With the introduction of the New Inspection Regime at the beginning of 2011, many vessels have been boarded, scrutinised and, in some circumstances, detained for failure to comply with local or international regulations. The Superyacht Owner spoke with Owain Rowlands, chief officer aboard 56m Benetti Ulysses, who found his vessel recently boarded by Port State Control inspectors in Livorno. Here, in a preview of the article in issue 8 of The Superyacht Owner, he offers his advice to owners about being informed and prepared, for inspection.

Chief Officer Owain Rowlands of motoryacht Ulysees explains the Port State Control inspection procedure in issue 8 of The Superyacht Owner

“The Coastguard requested all of our certificates from the agent, who informed us they were coming down later that day. So it wasn’t a ‘step on board thing’ and everything was already laid out and ready to go. Because of that our inspection only took 45 minutes, whereas most of them take a good few hours. One thing I would say to captains and officers is don’t try to avoid it; go looking for it. Every time they asked for something we were able to give it to them.

I’m responsible for most of the paperwork [on Ulysses] and I make sure I stay on top of it all the time. If inspectors really wanted to go digging on any boat they’d find something, even if it’s run to the most impeccable standards. But things are made a lot easier if you have everything they need to hand.

I wasn’t fully involved with the processes of the old system but the NIR isn’t too harsh – they didn’t start digging for anything extra – they just walked around, checked the paperwork, oily water separator, the engineering, and they were satisfied with all of them, as we were ready for all of it. In terms of changes [to the inspection process], I can’t see anything too different.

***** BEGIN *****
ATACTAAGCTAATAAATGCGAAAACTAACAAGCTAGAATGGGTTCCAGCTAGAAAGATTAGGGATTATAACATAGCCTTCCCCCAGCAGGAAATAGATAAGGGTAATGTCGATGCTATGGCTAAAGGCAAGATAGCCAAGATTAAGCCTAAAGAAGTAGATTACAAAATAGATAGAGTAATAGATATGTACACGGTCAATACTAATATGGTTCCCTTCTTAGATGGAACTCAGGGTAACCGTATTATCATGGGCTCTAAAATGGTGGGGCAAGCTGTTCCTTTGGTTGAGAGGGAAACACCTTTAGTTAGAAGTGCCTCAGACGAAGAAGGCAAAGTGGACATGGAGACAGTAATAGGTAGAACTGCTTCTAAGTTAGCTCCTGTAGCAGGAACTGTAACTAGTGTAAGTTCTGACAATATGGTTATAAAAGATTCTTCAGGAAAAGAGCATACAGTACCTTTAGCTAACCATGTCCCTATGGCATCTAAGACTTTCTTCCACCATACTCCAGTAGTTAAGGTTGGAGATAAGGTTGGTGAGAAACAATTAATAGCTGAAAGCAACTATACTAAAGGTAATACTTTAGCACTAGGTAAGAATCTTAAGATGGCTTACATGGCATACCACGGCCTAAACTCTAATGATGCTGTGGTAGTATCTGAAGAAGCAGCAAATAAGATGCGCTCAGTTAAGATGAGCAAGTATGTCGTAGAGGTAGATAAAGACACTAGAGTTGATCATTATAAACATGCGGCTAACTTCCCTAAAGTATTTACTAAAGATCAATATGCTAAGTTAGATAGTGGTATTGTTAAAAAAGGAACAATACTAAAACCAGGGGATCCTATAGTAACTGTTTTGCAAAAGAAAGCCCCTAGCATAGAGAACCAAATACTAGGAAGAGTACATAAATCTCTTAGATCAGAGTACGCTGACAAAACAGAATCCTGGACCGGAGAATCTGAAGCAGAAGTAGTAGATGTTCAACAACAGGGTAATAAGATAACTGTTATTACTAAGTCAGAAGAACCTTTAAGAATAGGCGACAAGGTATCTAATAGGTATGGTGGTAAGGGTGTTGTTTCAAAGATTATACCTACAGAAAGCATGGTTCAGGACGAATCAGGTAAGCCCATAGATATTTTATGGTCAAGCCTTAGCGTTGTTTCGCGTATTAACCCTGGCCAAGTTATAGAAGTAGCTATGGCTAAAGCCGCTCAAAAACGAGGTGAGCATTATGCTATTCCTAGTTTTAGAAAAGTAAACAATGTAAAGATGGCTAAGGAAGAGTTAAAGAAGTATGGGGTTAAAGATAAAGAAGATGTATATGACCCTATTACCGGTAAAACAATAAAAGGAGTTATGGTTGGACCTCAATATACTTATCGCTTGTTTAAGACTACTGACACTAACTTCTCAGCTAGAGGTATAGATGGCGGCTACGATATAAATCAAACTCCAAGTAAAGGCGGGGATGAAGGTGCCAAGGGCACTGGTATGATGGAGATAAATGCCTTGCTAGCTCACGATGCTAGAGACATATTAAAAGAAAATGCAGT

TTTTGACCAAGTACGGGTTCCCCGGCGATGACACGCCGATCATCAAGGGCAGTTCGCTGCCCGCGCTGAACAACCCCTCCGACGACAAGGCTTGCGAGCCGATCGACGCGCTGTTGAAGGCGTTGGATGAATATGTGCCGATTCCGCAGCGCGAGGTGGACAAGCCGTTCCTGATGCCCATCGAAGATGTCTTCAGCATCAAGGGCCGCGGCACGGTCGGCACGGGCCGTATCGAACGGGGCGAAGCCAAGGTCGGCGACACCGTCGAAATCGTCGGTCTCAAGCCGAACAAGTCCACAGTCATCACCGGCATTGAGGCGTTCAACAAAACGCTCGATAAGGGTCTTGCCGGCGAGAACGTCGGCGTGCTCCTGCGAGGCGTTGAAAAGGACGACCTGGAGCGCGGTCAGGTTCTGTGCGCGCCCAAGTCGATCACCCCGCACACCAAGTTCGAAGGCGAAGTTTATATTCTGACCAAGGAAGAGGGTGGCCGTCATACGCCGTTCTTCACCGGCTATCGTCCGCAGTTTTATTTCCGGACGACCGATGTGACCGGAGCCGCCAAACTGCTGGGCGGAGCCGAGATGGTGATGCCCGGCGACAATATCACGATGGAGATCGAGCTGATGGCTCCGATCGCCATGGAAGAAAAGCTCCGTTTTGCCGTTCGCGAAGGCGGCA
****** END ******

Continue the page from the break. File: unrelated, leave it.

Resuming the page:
We were in the port in Livorno inside the Benetti shipyard, as we had completed some warranty work and had just got back into the water. Livorno is a large port that mostly handles commercial ships, so I guess it was good for PSC to come and inspect a vessel that wasn’t a commercial ship. Some people you speak to say ‘Oh, it’s all bureaucracy’, but if you receive them with that attitude you’ll make it more difficult for yourself. They’re just doing their job and while people bemoan yachts as targets, they’re not; there is nowhere near as much paperwork as commercial ships. Just treat the inspection with the right attitude and give them what they want and they won’t bother you again for another year. That’s what we did and I’ve looked on the Paris MoU database and there it is – ‘Ulysses, zero deficiencies’.

The only people they spoke to were myself and the captain on the bridge and then went to the engine room to conduct their engine room inspection. I had a look at their checklist and it didn’t look too extensive. The oily water separator was tested but not on an overboard discharge so we stayed legal; there was also an oil record book check, as well as the fire pump and a general look around. When it comes to our main propulsion testing during the inspection it was left alone as it’s obvious we are quite a new yacht. If we were 25 years old it might be a different story.

Owners just need to sit down with their captain or chief officer and get a little bit of knowledge. At the end of the day they have to pay large chunks of moneys for surveys anyway, so it makes sense to know what’s going on. There’s no need to bother them with the paperwork – that’s why they hire the crew – but it avoids any upset or nasty surprises.”

Find the full article in issue 8 of The Superyacht Owner.